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Cat Eyed Boy, Vol. 2 Paperback – June 24, 2008
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About the Author
Kazuo Umezu, who started drawing professionally in the 1950s, is considered the most influential horror manga artist ever. His many horror and sci-fi/horror works include Nekome Kozo (The Cat-Eyed Kid, 1967-1968), Orochi, The Drifting Classroom (1972-1974), Ultraman (a manga adaptation of the TV series), Senrei (Baptism), My Name is Shingo, The Left Hand of God/Right Hand of the Devil, and Fourteen. His popular gag series Makoto-Chan (1976) and Again prove that Umezu is also an accomplished humor cartoonist. (He is also a musician.) Umezu's weird style, incredible ideas and sometimes terrifying imagery have made him a fixture of Japanese pop culture, and his work has been adapted into movies, anime and collectibles. His homepage is "http://www.umezz.com/"
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The second volume consists of the following stories: "The Band of One Hundred Monsters, Part Two," "The Meatball Monster," "The Thousand-Handed Demon," "The Stairs," "The Promise," "The Hand," and "The Friend." At almost 500 pages, this is a thick manga and the first three stories are each about one hundred pages. The next three stories are considerably shorter.
The first story is a continuation of one left hanging in the previous volume. A group of monsters wants to make people as ugly as their hearts by mutilating them and turning them into monsters as well. Cat Eyed Boy is trying to stop this from happening. Sometimes he acts heroically, while other times he's amoral or even harmful to characters.
The next story, "The Meatball Monster," has a monster with a silly name but is actually a very strong story. A family is cursed so that members see the Meatball Monster and die from it. Cat Eyed Boy, after receiving a blood transfusion from a family member, is now part of the curse and has to save his life and the lives of others.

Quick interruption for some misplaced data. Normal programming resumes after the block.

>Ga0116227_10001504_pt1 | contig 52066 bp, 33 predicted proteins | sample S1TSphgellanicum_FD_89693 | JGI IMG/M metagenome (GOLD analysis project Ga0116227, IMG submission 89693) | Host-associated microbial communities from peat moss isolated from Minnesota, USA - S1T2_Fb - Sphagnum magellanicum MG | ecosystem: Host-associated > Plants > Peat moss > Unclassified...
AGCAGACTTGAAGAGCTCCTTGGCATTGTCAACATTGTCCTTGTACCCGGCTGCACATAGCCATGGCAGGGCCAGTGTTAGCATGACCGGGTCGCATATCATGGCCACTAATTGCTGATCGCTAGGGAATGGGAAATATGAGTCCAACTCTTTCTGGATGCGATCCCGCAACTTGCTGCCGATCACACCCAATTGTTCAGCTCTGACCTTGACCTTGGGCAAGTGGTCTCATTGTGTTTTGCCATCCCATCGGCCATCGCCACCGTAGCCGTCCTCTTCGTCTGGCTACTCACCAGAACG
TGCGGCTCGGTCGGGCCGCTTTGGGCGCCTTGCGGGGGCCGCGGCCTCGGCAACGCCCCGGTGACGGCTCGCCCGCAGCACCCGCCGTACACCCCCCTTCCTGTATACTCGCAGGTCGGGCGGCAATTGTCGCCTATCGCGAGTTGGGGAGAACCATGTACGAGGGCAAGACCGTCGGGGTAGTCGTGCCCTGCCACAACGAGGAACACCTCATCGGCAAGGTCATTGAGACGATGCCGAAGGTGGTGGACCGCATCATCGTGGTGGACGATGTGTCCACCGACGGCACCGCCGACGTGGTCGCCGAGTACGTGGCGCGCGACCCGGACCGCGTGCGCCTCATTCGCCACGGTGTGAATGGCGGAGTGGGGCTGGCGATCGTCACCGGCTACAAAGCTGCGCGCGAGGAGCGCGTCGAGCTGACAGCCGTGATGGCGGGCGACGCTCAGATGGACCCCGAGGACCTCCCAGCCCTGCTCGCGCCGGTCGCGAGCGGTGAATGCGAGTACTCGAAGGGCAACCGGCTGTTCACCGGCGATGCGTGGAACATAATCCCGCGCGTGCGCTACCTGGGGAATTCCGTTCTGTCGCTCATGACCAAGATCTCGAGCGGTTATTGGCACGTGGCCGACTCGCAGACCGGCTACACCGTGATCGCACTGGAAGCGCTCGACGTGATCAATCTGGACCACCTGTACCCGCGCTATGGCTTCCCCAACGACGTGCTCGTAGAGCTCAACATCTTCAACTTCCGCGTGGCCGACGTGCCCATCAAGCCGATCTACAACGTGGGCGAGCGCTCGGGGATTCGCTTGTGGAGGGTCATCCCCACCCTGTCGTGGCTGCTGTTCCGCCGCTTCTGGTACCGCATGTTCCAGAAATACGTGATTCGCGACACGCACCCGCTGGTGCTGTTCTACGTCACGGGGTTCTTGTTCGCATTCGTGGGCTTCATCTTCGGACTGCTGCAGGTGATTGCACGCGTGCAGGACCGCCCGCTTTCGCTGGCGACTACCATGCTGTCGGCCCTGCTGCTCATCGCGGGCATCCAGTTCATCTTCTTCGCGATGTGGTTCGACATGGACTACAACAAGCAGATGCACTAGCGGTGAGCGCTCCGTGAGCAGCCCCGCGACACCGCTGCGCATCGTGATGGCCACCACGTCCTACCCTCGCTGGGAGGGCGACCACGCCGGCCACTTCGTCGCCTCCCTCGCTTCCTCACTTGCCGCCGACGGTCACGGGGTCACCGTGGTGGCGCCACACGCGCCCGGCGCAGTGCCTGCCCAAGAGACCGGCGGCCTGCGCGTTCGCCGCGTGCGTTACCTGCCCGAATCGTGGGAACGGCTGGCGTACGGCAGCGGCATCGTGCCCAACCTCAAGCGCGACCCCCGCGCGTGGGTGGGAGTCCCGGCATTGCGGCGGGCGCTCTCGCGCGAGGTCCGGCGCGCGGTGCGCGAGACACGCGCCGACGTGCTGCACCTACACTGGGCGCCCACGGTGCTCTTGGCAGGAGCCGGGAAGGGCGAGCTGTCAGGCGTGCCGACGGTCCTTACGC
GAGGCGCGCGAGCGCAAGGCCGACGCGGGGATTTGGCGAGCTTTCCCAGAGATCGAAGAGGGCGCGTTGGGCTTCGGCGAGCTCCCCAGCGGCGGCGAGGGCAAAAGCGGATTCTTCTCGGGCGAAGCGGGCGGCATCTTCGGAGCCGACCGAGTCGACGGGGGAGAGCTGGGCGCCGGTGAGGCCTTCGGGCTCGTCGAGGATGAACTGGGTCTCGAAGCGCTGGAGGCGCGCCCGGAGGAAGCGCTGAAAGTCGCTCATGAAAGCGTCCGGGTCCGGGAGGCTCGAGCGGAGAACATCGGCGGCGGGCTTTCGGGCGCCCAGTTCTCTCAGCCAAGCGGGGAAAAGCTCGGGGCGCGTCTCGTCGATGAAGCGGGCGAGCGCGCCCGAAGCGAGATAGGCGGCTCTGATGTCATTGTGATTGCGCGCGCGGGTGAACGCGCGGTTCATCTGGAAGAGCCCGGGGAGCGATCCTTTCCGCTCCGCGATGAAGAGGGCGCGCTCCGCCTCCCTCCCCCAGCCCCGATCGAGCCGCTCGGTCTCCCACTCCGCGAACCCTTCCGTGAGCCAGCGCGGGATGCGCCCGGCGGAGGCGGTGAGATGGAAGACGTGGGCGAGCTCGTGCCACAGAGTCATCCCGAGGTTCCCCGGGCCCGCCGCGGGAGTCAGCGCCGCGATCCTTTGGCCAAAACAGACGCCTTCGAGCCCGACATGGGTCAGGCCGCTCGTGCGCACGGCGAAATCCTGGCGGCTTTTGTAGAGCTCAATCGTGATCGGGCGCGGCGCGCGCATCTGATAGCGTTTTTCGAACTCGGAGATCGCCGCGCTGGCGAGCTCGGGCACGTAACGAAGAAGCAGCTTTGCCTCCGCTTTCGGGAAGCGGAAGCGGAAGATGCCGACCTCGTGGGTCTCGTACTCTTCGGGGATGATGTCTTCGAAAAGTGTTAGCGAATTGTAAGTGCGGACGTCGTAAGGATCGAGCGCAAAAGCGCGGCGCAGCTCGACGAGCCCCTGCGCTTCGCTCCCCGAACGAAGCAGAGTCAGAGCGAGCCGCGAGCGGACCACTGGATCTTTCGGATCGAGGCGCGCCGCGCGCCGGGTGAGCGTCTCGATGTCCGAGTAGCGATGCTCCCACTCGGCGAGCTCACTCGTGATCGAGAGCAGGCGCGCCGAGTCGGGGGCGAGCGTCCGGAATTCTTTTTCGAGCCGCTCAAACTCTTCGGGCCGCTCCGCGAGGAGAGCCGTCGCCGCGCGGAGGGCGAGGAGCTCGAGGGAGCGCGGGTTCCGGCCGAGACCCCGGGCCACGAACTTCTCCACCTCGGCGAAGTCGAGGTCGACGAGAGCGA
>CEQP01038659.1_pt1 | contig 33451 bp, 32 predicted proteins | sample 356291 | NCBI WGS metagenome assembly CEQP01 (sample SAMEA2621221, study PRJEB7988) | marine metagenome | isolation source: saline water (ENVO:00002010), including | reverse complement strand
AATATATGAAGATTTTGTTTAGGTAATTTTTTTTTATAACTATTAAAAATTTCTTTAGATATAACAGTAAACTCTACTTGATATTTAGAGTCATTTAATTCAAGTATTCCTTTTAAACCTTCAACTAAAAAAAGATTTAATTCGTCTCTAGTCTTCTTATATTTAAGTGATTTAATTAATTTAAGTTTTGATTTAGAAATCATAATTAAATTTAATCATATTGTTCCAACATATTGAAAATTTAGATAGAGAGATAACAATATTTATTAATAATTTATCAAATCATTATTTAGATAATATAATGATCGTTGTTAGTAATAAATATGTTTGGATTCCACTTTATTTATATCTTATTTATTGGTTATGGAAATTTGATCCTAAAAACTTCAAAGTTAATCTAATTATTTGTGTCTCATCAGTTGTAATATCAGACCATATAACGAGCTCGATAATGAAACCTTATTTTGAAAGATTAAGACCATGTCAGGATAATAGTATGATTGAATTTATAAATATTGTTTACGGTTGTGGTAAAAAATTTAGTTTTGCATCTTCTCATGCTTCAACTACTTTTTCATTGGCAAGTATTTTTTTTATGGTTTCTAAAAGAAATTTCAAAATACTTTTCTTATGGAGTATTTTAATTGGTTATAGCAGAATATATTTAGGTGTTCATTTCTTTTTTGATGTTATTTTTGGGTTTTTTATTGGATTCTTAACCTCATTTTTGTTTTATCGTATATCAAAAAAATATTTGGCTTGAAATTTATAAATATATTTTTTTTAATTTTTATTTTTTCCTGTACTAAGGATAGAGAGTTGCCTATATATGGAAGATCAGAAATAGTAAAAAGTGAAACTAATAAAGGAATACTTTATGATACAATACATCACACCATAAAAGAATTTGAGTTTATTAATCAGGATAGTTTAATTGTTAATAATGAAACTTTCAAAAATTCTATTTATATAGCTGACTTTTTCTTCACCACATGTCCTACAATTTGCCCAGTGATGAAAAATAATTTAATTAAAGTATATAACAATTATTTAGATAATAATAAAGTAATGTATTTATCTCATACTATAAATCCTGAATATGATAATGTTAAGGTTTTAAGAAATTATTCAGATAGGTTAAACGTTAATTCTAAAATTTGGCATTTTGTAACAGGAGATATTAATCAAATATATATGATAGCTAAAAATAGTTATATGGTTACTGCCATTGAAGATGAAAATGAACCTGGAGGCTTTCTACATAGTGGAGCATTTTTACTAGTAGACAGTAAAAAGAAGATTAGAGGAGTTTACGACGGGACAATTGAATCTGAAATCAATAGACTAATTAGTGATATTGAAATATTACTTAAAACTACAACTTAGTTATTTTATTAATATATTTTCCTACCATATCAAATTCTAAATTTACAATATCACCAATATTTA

The third story, "The Thousand-Handed Demon," has a woman feeding blood to a statue of a goddess in hopes of bringing it to life. She succeeds, but what she actually awakens is a demon.
The shorter story "The Stairs" is gripping and is about a boy wanting to say goodbye to his dead mother. Cat Eyed Boy has a way to let him, but it only causes more trouble. In "The Promise" a snake monster follows a young boy who has unwittingly been given to the snake monster by his father. "The Hand" deals with a boy trying to save his mother from hell after seeing a horrible vision. The final story, "The Friend" is also haunting and has a major twist. It's interesting how many of these stories deal so strongly with children.
Altogether, the second volume of Cat Eyed Boy is even stronger than the first. The first was dark and intriguing, but this one gives the reader more chilling ideas.
-- Danica Davidson
Otherwise, buy & read if you enjoy the grotesque & weird!